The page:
Eighty-two Fontainebleau High sophomores visited the LIGO Livingston observatory as part of their physical science classes on March 13.

Scientists working at the Laser Interferometer Gravitational-Wave Observatories in Livingston and in Hanford, Washington, won the Nobel Prize in 2017 after recording the first directed observation of gravitational waves causing a ripple in the space-time continuum.

At LIGO, students were separated into three groups to explore the site. The observatory gave students access to a room with many hands-on experiments. Most students said it was their favorite part of the field trip. The room held contraptions that allowed the students to look closely at how different types of waves work, including light, sound and mechanical waves.

Students also were given a tour behind the scenes of how LIGO scientists measure gravitational waves and where the Nobel-winning idea began.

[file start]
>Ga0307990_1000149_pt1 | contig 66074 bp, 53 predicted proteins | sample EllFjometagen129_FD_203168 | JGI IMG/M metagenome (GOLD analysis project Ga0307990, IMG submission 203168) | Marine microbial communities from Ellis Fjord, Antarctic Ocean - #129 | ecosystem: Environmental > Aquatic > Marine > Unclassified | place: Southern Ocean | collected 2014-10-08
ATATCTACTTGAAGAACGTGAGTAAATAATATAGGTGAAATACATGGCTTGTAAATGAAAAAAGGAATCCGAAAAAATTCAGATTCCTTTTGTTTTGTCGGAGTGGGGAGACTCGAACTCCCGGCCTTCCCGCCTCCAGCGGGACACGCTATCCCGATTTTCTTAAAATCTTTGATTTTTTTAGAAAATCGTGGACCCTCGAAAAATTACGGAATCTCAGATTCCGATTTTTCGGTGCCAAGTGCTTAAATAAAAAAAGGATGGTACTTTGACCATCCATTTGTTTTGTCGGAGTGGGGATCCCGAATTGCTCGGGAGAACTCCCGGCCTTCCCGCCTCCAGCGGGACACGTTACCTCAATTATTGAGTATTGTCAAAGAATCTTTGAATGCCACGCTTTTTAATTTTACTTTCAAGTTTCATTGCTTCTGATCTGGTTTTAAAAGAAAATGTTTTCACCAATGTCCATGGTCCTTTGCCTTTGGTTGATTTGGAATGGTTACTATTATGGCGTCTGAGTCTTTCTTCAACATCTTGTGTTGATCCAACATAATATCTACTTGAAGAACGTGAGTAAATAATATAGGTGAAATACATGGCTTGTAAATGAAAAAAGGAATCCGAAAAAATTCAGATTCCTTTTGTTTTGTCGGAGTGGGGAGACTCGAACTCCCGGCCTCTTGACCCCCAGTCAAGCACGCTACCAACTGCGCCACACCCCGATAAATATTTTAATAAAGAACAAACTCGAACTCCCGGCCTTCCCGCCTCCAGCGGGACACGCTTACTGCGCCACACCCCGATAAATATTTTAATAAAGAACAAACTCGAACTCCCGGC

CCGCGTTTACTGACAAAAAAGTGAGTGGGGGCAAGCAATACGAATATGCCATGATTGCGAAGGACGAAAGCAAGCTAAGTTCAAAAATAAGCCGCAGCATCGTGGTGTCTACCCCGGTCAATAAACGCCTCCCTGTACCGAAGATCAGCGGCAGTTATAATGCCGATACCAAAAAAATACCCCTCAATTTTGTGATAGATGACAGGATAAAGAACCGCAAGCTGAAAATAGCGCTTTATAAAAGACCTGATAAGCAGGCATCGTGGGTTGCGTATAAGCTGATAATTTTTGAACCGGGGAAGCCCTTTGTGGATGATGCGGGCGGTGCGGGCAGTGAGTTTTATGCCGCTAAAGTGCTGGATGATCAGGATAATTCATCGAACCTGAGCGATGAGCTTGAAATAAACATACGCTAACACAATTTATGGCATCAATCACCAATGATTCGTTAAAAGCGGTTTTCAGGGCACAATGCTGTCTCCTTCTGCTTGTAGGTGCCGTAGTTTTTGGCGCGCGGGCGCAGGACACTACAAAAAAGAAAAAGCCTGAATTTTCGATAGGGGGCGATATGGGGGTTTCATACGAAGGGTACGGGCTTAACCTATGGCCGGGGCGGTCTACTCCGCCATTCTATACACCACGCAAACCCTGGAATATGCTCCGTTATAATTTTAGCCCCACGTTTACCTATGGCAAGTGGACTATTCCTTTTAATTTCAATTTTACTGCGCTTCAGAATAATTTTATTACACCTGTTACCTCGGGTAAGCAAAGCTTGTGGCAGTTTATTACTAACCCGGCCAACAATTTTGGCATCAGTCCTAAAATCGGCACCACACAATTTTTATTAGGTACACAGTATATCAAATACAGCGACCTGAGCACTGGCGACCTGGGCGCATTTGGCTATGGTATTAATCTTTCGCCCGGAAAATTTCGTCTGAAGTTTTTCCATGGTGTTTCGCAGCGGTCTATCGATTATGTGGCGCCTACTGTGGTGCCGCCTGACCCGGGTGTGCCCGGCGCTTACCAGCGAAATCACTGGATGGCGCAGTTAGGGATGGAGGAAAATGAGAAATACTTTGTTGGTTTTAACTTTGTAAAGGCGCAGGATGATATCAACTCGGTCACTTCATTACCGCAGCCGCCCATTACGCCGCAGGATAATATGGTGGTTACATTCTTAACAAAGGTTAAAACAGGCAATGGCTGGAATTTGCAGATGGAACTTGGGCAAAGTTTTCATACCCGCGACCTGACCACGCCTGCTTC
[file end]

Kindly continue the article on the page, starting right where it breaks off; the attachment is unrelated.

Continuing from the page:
The last stop on the trip was a classroom with many fascinating activities that involved magnets. For example, a magnet was attached to a wooden pencil, and the goal was to make the pencil stand up on its own in a cup with four other magnets around it.

The ultimate goal was to get the pencil to stand up with only one magnet on the edge of the cup.

Carlie Cintrón, a sophomore, explained why the long trip was worth her time.

“I loved learning how they noticed the gravitational waves, and I was amazed by the different types of contraptions that they had for our learning experience.”